There is every reason for women to separate so that they can think together outside men’s pornographic space. But men, it seems, are more furious now at any possibility of women meeting without them. They are litigious and use serious harassment and threats of violence. In the 1970s I put my name, address and telephone number in the London Women’s Liberation Newsletter so I could have meetings at my house. That is unthinkable now. Feminism has been forced into secrecy and anonymity. So I don’t think the argument holds water that men are different. I think there is a state of emergency for feminism right now.
3. Enforced heterosexuality: compulsory propinquity with men.
In the present heterosexuality is forced upon women through enforced propinquity with men. As the few spaces in which girls and women might have been able to be together without men are eliminated, girls and women have no alternative. There are vanishingly few girls’ schools or university colleges any more, for instance. Single sex education has long been seen by supposedly progressive educators as dangerous, as creating lesbianism. It does do that, and I think it creates feminists too. Now men’s rights activists, transgender activists, and many young women themselves seem determined to enforce compulsory propinquity and treat the idea of women only spaces with suspicion or derision.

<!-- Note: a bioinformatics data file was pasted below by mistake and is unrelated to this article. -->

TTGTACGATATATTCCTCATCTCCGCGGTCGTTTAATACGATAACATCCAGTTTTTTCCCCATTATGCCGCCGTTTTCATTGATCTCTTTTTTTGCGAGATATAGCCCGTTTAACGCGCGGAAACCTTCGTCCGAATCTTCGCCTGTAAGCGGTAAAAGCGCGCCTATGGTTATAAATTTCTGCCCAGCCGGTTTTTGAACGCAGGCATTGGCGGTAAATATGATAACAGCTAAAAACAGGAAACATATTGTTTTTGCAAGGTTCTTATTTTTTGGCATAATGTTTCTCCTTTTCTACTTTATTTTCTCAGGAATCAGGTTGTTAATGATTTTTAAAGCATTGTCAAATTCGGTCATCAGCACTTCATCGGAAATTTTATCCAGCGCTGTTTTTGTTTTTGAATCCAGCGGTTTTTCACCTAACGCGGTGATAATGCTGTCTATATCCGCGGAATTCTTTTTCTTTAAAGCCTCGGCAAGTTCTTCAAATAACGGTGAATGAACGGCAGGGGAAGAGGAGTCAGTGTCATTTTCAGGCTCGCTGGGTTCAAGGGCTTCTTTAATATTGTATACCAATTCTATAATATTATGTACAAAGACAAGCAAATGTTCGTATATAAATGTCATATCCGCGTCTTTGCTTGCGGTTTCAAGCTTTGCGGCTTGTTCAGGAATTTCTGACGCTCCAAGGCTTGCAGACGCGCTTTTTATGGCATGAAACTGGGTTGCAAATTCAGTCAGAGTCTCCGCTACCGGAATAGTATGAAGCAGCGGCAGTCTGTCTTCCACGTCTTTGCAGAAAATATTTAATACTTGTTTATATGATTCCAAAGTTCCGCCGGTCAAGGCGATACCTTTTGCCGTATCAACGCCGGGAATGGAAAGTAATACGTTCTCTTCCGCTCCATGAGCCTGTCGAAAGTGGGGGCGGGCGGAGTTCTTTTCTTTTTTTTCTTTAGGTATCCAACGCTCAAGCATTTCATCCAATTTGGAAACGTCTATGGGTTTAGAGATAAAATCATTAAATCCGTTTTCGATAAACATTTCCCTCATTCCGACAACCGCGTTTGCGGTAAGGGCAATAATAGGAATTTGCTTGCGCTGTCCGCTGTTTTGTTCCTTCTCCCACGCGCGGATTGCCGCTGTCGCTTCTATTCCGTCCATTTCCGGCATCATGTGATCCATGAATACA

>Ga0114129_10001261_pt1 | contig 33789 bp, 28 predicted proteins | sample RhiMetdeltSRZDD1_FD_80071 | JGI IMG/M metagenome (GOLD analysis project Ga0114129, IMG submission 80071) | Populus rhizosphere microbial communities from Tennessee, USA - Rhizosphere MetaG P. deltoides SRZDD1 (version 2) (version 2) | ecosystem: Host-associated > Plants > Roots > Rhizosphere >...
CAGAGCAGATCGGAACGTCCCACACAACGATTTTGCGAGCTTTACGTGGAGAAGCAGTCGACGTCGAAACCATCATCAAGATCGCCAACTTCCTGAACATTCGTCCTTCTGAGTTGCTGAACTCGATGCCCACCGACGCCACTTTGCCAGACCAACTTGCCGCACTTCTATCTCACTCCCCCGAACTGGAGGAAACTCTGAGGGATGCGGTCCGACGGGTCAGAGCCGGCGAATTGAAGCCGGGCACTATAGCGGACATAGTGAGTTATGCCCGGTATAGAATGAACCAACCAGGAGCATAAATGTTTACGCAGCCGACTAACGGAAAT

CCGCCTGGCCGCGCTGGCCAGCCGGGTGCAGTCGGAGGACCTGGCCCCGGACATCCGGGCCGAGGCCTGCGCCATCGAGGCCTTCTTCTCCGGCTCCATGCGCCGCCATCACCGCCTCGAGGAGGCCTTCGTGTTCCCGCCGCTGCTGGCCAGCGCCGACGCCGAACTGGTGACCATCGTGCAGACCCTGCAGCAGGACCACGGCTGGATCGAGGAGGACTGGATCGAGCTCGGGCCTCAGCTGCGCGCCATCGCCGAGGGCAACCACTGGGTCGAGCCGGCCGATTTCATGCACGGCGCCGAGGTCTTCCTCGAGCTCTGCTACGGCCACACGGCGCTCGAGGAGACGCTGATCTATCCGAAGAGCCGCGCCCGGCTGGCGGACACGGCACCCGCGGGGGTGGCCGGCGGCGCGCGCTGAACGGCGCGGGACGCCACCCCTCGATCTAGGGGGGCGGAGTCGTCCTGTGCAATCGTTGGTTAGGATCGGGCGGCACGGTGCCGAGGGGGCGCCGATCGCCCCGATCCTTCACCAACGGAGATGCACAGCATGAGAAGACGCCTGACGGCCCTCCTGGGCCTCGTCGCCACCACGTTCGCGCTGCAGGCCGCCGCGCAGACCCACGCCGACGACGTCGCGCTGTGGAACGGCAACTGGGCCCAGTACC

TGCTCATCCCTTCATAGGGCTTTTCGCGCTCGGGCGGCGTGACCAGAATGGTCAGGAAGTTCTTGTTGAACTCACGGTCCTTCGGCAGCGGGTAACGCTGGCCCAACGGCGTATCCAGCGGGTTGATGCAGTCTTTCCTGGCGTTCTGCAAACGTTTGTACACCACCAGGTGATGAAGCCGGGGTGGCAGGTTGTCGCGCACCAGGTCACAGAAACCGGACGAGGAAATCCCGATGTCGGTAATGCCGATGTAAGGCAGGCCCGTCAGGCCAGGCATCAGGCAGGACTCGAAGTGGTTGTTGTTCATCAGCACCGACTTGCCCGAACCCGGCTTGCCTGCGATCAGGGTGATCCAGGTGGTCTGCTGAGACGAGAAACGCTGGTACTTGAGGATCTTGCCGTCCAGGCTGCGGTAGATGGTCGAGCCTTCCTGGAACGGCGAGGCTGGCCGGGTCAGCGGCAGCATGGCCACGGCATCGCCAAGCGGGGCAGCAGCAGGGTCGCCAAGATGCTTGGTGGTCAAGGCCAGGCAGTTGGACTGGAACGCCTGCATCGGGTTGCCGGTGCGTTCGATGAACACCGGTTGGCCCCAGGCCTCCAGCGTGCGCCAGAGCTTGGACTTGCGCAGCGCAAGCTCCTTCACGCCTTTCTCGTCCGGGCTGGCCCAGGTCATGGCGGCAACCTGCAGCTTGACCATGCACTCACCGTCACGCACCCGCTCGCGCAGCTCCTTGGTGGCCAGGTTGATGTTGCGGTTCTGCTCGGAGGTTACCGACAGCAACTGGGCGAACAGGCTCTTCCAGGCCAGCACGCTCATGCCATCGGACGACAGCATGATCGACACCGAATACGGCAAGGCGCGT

In a world so viciously heterosexualised and fiercely gendered, lesbian feminism has a struggle to become visible, especially when lesbians are now expected to admit they are really men after all, and transgender in order to create surgically constructed heterosexuality, not as good as the real kind but much safer, for the purposes of male supremacy, than two women loving each other as women.